“Gene therapy really has the potential to transform the way medicine is done. Traditional medicine’s approach is to design a pill that the patient takes for the rest of his or her life. In gene therapy and gene editing, after one injection, the problem is fixed permanently.”
Virus Vector Recipe
UT Southwestern’s gene therapy center is among the few facilities in the country that manufactures a special gene-delivering virus for clinical trials. The virus acts like a delivery truck to bring missing genes into a patient’s cells to correct diseases.
Penetrating the Blood-Brain Barrier
Through a series of clinical trials, the team is developing treatments for more than two dozen rare neurological diseases caused by a missing single gene. They’re using the adeno-associated virus (AAV), a harmless virus that can bypass the blood-brain barrier to deliver the missing gene. Two tablespoons containing trillions of viral particles are loaded into a syringe and injected into the patient’s spinal fluid, which enables the virus to reach the brain and safely supply the genes to neurons and other cells. Through continued research, scientists hope to increase the number of cells that receive the gene, which is currently just a fraction of brain cells.
It’s something few centers in the country can do. It’s costly to produce these clinical-grade viruses, and it requires the expertise of scientists who can do it efficiently and responsibly. UT Southwestern is addressing a lack of accessibility to the virus that has led to a significant bottleneck in the field and, through this work, is getting treatments to children as quickly as possible.
“These are viruses that are very expensive to produce because they need to be of human grade. They have to be ultra-pure, so you need a very special and rather expensive facility, and there’s only a few of them across the country. We are building one of the best ones right here.”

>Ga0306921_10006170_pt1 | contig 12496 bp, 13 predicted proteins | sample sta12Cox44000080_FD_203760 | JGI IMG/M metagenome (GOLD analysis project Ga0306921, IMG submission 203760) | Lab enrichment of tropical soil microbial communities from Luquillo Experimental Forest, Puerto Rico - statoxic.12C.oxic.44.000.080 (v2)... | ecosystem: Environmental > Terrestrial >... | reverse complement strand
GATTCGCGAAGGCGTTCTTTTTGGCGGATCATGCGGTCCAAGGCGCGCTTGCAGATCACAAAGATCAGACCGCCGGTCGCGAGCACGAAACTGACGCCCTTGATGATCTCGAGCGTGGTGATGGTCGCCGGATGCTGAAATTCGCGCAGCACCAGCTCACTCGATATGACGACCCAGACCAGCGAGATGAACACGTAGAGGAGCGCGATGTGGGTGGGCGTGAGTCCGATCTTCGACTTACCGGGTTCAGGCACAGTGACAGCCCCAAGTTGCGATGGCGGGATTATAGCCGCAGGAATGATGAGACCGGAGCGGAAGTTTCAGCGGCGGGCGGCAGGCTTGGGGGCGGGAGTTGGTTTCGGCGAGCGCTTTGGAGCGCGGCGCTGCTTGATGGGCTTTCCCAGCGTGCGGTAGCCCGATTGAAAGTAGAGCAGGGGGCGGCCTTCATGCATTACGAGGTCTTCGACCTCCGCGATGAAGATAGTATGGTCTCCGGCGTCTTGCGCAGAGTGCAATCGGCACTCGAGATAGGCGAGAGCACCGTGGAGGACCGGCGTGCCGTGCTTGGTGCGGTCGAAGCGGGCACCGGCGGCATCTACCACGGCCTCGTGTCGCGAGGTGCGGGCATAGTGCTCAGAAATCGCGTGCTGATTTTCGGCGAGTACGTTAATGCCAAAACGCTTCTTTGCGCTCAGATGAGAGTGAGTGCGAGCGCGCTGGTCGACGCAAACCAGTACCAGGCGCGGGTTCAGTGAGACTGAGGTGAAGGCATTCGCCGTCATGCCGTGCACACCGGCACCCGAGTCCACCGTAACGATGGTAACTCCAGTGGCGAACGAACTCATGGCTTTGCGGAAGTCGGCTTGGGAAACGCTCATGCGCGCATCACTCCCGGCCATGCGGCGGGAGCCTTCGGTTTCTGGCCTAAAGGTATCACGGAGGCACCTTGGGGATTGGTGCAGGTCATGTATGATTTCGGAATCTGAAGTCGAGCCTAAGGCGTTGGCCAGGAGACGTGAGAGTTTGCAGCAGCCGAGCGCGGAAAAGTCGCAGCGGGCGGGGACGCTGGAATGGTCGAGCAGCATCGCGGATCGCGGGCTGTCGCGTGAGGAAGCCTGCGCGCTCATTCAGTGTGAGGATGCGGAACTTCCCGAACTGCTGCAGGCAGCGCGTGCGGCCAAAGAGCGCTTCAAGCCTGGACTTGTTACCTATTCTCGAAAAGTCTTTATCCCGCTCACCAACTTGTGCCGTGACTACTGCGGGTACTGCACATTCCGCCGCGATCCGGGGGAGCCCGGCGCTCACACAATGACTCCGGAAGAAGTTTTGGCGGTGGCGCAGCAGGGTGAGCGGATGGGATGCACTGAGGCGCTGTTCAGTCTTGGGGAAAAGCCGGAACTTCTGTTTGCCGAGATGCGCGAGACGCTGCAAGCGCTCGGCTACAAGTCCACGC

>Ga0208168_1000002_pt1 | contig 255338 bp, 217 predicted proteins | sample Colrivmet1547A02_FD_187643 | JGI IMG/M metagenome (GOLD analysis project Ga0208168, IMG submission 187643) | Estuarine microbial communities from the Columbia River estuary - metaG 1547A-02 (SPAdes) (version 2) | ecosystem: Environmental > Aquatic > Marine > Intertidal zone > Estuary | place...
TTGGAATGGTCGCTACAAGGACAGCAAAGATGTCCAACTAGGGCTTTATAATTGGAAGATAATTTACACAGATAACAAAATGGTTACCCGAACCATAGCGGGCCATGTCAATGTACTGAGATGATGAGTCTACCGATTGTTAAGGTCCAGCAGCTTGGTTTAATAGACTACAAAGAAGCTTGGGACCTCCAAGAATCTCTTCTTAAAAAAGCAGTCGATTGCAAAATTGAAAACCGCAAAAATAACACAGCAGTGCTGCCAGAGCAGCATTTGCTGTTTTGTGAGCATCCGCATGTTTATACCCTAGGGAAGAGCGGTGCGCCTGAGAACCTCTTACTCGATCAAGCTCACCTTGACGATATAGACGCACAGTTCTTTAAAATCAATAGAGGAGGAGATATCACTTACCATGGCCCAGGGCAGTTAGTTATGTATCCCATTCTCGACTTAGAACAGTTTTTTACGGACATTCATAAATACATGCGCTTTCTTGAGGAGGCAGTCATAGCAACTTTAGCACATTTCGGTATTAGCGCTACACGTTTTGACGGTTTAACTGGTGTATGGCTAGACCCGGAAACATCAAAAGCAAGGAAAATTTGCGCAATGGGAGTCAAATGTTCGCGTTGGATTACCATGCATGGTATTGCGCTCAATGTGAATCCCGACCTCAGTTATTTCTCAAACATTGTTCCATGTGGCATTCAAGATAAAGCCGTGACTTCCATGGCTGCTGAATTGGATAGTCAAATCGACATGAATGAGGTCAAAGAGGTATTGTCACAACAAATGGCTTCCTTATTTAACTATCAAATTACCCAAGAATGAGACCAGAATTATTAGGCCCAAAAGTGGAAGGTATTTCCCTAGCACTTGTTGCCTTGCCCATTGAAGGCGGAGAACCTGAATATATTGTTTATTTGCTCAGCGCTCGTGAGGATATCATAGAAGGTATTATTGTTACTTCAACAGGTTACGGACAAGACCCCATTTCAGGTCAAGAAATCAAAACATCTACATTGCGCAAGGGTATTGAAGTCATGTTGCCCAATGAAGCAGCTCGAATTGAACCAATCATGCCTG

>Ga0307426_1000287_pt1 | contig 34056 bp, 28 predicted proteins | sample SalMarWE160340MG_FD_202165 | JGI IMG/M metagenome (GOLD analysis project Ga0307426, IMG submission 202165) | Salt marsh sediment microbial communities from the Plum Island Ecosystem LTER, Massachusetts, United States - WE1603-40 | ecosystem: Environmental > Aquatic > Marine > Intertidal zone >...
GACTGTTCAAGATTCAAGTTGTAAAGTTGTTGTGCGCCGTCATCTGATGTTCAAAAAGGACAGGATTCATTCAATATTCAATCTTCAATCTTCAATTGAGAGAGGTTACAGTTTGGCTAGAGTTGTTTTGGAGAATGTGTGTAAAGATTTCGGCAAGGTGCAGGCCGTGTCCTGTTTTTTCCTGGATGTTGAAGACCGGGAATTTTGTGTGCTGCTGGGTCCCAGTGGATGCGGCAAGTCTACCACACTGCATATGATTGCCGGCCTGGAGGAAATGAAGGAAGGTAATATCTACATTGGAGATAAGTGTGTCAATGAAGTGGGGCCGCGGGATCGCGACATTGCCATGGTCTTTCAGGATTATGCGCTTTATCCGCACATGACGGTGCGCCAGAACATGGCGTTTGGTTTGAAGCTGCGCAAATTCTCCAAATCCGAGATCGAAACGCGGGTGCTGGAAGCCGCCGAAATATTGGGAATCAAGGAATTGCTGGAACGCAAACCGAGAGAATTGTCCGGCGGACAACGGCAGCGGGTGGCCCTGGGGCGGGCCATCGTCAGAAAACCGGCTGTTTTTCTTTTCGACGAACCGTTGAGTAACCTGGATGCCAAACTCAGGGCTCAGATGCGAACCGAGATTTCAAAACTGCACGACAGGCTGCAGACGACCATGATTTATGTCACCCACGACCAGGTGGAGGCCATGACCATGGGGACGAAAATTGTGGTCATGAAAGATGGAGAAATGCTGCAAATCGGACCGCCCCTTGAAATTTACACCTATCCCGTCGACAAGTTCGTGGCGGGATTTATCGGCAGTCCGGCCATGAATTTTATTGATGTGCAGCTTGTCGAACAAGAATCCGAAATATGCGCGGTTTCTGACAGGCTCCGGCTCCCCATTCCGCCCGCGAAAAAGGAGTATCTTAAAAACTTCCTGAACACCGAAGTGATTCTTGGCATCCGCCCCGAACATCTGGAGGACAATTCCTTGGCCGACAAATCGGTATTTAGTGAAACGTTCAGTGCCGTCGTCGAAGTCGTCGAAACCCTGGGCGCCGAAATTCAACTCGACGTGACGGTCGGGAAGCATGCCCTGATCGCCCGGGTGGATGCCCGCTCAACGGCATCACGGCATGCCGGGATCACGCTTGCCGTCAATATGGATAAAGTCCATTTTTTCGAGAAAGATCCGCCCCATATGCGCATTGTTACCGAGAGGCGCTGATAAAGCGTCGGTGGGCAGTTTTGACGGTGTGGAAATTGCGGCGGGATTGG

For the families whose children are affected by single-gene defect disorders of the brain, the work of Dr. Minassian and Dr. Gray is revolutionary. But the implications go well beyond this relatively small portion of the population. Success with this therapy could lay the foundation for treating more complex gene editing of common brain conditions, such as epilepsy, autism, schizophrenia, and multiple sclerosis, which involve multiple genes that are either mutated or missing. “We’ll work on the simpler version – the single gene defect disorders of pediatric neurology – to help kids with devastating diseases,” says Dr. Minassian. “In the process, we’ll learn how to do this and be able to scale it up to diseases where multiple genes are affected.”
Support from this mission comes from the families of the children with brain diseases, as they organize bake sales, charity runs, and galas to raise money for research. It also comes from individuals who believe in their pioneering research and its potential to cure all brain disorders. Dr. Minassian and Dr. Gray hope you consider joining them to help us reach a new era of gene therapy.
Making it Happen
Our efforts today and in the near future have the power to make history—transforming how we treat genetic disorders for which there have been no treatments until now. This tremendous effort requires equally ambitious philanthropic leadership and investment to spur on our momentum in gene therapy research and treatment.